Section 504 requires schools to provide reasonable accommodations to assist with accessing buildings and classrooms. The law also expands to include “major life activities” impacted by the disability, such as walking, talking, hearing, speaking, learning, and working. It also prohibits school officials from treating a student as impaired even though they are not. In short, the law protects you or your disabled student from receiving disparate or unfair treatment because of virtually any impairment.
The ADA and Student Disability Issues in Iowa
The Americans with Disabilities Act is a federal law that protects disabled persons, and among other things, it requires all disabled people to be able to access public accommodations. The ADA has broad definitions of what qualifies as a disability that can include learning impairments, such as ADD and ADHD, autism, and other psychiatric conditions that require medication and treatment.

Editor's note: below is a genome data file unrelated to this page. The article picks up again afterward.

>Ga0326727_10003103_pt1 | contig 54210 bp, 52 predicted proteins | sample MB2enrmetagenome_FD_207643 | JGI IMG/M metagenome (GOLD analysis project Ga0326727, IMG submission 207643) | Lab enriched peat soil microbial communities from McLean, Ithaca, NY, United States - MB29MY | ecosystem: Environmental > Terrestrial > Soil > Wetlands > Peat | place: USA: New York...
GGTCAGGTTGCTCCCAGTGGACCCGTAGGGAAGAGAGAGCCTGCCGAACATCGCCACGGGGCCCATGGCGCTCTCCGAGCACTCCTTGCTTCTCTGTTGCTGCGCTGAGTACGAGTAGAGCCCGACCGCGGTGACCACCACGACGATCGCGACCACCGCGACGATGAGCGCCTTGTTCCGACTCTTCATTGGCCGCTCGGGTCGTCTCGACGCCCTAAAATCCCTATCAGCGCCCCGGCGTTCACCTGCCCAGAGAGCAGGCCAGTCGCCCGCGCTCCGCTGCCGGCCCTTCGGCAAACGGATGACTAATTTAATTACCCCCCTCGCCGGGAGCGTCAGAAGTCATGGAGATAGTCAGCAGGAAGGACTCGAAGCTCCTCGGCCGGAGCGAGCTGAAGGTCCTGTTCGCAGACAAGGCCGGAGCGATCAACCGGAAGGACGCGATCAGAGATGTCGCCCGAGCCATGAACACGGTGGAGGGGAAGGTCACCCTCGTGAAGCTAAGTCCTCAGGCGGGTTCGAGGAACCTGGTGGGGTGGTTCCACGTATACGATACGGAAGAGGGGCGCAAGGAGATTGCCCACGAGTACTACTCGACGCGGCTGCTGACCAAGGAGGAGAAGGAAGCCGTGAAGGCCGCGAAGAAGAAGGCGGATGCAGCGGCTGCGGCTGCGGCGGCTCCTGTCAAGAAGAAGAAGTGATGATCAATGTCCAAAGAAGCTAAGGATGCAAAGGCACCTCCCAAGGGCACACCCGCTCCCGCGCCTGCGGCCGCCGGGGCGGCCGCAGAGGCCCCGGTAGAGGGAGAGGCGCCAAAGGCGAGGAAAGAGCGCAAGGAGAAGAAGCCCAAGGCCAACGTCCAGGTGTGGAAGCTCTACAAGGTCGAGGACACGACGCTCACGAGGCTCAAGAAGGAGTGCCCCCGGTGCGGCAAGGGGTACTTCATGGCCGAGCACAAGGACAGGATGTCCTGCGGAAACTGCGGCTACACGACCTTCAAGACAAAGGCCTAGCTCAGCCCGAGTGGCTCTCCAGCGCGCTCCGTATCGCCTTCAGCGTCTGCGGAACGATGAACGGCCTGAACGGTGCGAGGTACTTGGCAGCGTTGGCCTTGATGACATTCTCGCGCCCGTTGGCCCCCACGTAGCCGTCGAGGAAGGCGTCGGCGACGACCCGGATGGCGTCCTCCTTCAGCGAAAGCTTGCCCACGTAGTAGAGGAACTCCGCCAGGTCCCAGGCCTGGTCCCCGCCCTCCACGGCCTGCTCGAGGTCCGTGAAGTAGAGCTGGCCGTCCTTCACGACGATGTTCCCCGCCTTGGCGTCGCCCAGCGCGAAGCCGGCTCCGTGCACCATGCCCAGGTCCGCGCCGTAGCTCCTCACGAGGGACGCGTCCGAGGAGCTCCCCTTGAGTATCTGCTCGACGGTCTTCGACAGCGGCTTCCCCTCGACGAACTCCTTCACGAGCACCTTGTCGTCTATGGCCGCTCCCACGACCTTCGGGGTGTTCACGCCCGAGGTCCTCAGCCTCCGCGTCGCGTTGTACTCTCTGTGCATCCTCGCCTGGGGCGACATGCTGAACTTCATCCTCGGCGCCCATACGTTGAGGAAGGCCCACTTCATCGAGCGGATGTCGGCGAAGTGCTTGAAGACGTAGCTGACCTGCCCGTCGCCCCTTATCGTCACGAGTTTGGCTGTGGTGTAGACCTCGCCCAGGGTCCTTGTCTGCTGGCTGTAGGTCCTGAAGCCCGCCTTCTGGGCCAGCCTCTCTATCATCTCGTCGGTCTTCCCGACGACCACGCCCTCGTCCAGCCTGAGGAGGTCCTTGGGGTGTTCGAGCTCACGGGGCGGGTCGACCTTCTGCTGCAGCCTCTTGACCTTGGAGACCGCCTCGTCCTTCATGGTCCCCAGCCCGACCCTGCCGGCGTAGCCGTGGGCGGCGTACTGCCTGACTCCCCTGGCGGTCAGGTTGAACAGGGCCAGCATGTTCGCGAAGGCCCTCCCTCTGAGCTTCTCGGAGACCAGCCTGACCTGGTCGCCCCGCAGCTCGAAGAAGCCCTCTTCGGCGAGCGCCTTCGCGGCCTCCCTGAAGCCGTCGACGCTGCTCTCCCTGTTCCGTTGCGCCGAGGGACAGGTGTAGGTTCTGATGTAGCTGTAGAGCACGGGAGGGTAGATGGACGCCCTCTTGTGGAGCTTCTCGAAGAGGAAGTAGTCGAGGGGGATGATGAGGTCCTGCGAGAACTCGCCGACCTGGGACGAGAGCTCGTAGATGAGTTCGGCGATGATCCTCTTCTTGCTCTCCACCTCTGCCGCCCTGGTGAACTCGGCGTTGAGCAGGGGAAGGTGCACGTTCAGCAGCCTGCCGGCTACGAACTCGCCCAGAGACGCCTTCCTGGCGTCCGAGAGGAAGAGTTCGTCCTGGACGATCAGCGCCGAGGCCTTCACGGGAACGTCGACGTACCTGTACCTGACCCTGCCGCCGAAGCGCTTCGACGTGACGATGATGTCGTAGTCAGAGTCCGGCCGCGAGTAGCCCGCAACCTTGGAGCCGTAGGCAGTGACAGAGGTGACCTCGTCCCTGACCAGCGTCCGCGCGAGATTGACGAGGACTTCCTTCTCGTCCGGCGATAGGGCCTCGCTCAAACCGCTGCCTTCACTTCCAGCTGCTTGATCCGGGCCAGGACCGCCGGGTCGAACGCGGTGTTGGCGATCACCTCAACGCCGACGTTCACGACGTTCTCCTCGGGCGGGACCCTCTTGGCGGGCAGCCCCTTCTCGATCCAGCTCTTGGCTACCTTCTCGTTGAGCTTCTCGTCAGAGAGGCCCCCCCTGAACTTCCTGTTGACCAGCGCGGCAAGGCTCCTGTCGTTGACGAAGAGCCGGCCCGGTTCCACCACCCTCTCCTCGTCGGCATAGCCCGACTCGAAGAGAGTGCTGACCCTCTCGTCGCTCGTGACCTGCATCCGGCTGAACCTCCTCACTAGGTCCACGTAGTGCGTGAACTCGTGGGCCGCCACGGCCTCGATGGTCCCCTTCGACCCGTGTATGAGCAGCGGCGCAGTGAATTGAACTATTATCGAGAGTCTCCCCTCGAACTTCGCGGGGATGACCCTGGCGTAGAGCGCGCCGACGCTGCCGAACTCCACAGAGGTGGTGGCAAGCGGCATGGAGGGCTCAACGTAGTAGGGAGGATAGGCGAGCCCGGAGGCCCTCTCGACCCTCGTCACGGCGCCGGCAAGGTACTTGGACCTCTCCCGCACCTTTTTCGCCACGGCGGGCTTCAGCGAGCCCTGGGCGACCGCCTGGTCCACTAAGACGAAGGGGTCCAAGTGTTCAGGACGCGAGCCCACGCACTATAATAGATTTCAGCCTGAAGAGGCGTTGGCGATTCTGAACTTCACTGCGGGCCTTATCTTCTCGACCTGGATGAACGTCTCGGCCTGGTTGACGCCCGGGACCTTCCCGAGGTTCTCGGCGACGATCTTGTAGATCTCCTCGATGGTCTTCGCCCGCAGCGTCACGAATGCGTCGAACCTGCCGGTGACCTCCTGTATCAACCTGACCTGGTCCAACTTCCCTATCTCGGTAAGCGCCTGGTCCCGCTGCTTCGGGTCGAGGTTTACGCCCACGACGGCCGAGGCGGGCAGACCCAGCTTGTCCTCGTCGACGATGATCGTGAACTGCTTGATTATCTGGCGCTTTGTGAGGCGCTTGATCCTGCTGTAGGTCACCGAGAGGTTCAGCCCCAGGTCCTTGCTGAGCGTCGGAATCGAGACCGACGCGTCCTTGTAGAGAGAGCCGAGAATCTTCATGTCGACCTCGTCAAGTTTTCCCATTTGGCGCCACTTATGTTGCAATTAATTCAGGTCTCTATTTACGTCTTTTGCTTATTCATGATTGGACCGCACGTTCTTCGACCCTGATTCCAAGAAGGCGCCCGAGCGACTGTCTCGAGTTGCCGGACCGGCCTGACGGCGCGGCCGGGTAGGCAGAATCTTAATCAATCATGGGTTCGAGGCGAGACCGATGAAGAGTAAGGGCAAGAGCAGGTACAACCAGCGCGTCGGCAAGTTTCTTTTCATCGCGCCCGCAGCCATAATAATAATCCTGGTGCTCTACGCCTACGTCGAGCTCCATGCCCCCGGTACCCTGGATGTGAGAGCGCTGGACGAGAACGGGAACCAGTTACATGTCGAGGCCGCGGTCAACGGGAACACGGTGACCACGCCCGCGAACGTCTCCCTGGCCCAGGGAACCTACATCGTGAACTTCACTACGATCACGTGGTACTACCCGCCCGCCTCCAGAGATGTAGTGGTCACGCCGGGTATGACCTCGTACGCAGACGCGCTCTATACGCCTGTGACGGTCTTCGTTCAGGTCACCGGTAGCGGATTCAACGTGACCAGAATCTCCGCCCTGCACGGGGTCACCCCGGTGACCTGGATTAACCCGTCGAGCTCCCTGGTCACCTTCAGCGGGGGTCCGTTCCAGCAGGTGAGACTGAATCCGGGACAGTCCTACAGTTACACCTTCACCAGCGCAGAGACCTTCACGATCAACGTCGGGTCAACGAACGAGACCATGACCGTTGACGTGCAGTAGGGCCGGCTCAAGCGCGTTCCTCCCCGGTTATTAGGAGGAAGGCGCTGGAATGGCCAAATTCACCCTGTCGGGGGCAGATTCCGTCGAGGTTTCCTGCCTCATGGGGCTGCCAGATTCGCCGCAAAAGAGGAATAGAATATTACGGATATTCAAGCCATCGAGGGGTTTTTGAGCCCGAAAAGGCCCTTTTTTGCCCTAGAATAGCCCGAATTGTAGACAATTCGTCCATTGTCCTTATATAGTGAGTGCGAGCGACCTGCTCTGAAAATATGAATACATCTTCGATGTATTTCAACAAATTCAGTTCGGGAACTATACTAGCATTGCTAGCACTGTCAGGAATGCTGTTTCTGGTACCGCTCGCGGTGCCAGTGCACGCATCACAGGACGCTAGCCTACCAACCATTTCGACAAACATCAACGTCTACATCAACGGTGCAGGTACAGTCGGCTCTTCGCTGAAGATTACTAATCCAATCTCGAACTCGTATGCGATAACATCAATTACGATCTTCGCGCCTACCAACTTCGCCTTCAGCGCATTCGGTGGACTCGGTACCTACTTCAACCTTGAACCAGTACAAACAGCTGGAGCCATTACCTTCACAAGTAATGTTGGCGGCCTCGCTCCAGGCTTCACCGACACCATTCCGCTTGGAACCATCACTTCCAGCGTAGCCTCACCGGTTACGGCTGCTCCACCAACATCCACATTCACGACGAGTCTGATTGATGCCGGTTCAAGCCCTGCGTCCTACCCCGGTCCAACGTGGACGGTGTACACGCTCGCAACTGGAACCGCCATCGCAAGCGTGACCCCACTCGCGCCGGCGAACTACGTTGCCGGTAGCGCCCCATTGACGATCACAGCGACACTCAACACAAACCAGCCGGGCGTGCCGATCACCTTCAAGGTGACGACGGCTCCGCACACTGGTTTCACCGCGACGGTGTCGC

Iowa's Department of Education recognizes all federal statutes and regulations regarding student disabilities, and the state offers procedural safeguards to students, and their parents or guardians, so that they can:
- Understand their rights regarding evaluation and placement
- Review education records
- Appeal any decisions made by school officials regarding a student's placement or disciplinary actions
However, violations do happen, and private lawsuits and civil actions can result from those who feel they were discriminated against. The Department of Justice's Civil Rights Division is responsible for investigating and prosecuting alleged violations of student disability rights. A recent case involved the Cedar Rapids Community School District, and the district agreed to a settlement for the “discriminatory use of seclusion and restraint against students with disabilities.”